Ethics Committee Formal Opinion #1992‑93/11

Certification as a Specialist/Problems with Seminars

June 9, 1993


Rule 7.4(c) as currently written prohibits an attorney from stating that an attorney is a specialist or has other certifications not yet recognized by the NH Supreme Court. (Rule 7.4(c)).

An attorney has a limited right under the First Amendment to advertise certifications by a meritorious program, such as the National Board of Trial Advocacy. (Peel v. Attorney Registration and Disciplinary Commission, 496 US 91 (1990)).

An attorney may advertise a seminar or lecture in a newspaper or by direct mailing to non‑clients not known to need legal service of the kind advertised, provided the attorney complies with requirements of Rule 7.2 & 7.3. (Rule 7.2; Rule 7.3(c))

An attorney participating in publicly advertised seminars or lectures, should be cautious in answering specific questions posed by those attending, so as not create a “client” relationship, nor engage in prohibited solicitation. (Rule 7.3)

The attorney participating in a seminar or public lecture should be careful to caution that advice and answers have only general applications and may not solve individual problems that are fact‑specific, and otherwise not intentionally mislead participants as to what they can expect of the lawyer in the future.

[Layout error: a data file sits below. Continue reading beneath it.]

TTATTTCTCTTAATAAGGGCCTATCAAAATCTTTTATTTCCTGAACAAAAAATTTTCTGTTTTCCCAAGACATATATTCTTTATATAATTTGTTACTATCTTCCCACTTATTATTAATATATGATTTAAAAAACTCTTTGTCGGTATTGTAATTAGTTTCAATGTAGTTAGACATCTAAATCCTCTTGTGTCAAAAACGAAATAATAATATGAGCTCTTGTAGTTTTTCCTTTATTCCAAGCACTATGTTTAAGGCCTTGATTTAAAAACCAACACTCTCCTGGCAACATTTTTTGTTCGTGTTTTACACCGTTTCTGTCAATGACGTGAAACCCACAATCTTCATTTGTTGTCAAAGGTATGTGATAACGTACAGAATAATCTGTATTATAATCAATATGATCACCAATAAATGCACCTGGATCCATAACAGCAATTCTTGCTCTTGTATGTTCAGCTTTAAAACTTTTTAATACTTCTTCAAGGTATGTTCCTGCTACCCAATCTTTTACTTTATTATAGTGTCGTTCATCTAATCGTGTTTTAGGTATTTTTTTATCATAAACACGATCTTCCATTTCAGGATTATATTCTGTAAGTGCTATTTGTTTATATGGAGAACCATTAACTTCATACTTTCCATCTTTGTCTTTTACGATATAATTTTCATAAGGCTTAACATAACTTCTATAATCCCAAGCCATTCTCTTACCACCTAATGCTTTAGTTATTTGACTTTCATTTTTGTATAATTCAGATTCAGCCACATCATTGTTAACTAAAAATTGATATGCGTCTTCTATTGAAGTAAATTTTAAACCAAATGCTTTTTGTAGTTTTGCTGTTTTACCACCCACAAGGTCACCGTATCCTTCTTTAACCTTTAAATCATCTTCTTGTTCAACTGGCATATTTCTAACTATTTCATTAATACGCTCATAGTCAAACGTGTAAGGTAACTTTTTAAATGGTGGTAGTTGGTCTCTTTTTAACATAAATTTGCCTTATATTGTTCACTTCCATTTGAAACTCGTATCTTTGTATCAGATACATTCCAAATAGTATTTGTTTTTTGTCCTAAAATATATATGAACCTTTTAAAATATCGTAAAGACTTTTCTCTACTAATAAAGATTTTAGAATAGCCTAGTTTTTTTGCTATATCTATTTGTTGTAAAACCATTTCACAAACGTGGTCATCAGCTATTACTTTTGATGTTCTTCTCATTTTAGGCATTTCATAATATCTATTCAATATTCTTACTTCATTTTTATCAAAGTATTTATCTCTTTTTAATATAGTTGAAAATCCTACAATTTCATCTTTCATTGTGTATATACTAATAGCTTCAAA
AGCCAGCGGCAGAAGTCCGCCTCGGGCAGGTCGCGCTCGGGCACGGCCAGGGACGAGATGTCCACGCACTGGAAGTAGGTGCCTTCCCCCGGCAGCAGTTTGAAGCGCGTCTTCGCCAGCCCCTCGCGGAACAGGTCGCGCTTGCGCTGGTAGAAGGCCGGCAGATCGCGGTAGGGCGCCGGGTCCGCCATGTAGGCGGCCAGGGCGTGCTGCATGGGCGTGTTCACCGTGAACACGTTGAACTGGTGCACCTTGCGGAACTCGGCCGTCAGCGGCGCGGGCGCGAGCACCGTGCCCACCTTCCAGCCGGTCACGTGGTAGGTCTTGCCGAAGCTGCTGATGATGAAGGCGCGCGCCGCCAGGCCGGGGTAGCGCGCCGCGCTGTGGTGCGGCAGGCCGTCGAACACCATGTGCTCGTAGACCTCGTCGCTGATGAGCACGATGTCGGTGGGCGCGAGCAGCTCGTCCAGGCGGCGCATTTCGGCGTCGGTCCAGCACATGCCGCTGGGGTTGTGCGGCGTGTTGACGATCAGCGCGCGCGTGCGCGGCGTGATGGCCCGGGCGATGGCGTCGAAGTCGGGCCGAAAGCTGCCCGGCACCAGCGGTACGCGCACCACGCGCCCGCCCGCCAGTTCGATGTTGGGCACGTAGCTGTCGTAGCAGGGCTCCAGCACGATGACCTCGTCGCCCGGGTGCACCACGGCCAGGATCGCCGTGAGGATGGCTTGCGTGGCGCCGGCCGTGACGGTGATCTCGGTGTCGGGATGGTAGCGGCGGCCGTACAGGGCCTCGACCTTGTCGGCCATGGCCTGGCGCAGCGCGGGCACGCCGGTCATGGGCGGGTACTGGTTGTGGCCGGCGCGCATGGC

There is no longer any prohibition from representing as a client, a participant in a seminar in which the attorney participated.


  1. In advertising which is otherwise acceptable, may an attorney publicize the attorney’s certification by the American Bankruptcy Board of Certification (ABBC). Does it make any difference if the attorney avoids describing the attorney as a “specialist”?
  2. May an attorney solicit, through a newspaper of general circulation, attendance of the general public at a seminar in consumer bankruptcy to be offered by the attorney?  Does it make any difference if the solicitation is made by direct mail (to non‑clients), rather than through a newspaper of general circulation?
  3. May the attorney answer questions posed by participants, where the answer constitutes individual counseling?  Does it make any difference if a fee is charged?
  4. May the attorney represent seminar participants who subsequently decide to file bankruptcy?

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